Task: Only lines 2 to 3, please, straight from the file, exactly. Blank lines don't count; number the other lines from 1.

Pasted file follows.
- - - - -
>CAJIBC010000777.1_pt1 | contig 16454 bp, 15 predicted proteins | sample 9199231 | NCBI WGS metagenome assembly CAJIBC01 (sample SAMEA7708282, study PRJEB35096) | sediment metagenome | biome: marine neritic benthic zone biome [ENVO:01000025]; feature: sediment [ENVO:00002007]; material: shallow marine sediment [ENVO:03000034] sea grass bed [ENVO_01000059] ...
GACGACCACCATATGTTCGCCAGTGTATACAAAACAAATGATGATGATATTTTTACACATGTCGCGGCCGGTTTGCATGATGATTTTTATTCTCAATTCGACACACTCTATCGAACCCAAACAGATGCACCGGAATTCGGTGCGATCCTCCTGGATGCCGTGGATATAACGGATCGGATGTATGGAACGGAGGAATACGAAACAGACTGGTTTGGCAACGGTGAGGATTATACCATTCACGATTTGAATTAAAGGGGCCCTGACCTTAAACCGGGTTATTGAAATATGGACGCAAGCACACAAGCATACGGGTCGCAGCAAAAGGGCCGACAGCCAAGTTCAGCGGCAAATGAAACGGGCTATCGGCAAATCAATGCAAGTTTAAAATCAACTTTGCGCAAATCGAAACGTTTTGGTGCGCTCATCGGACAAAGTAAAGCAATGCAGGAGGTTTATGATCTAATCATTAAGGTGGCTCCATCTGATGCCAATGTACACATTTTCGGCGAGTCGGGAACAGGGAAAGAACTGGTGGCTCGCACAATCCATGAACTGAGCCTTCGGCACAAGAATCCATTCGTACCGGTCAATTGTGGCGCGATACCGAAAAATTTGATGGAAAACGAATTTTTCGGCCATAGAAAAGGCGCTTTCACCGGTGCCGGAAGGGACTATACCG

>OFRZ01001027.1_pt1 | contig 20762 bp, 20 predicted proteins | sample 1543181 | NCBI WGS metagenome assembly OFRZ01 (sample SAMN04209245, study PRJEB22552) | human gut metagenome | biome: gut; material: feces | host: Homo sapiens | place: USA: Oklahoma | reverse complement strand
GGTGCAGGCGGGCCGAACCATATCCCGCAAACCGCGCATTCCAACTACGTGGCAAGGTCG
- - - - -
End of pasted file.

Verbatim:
GACGACCACCATATGTTCGCCAGTGTATACAAAACAAATGATGATGATATTTTTACACATGTCGCGGCCGGTTTGCATGATGATTTTTATTCTCAATTCGACACACTCTATCGAACCCAAACAGATGCACCGGAATTCGGTGCGATCCTCCTGGATGCCGTGGATATAACGGATCGGATGTATGGAACGGAGGAATACGAAACAGACTGGTTTGGCAACGGTGAGGATTATACCATTCACGATTTGAATTAAAGGGGCCCTGACCTTAAACCGGGTTATTGAAATATGGACGCAAGCACACAAGCATACGGGTCGCAGCAAAAGGGCCGACAGCCAAGTTCAGCGGCAAATGAAACGGGCTATCGGCAAATCAATGCAAGTTTAAAATCAACTTTGCGCAAATCGAAACGTTTTGGTGCGCTCATCGGACAAAGTAAAGCAATGCAGGAGGTTTATGATCTAATCATTAAGGTGGCTCCATCTGATGCCAATGTACACATTTTCGGCGAGTCGGGAACAGGGAAAGAACTGGTGGCTCGCACAATCCATGAACTGAGCCTTCGGCACAAGAATCCATTCGTACCGGTCAATTGTGGCGCGATACCGAAAAATTTGATGGAAAACGAATTTTTCGGCCATAGAAAAGGCGCTTTCACCGGTGCCGGAAGGGACTATACCG

>OFRZ01001027.1_pt1 | contig 20762 bp, 20 predicted proteins | sample 1543181 | NCBI WGS metagenome assembly OFRZ01 (sample SAMN04209245, study PRJEB22552) | human gut metagenome | biome: gut; material: feces | host: Homo sapiens | place: USA: Oklahoma | reverse complement strand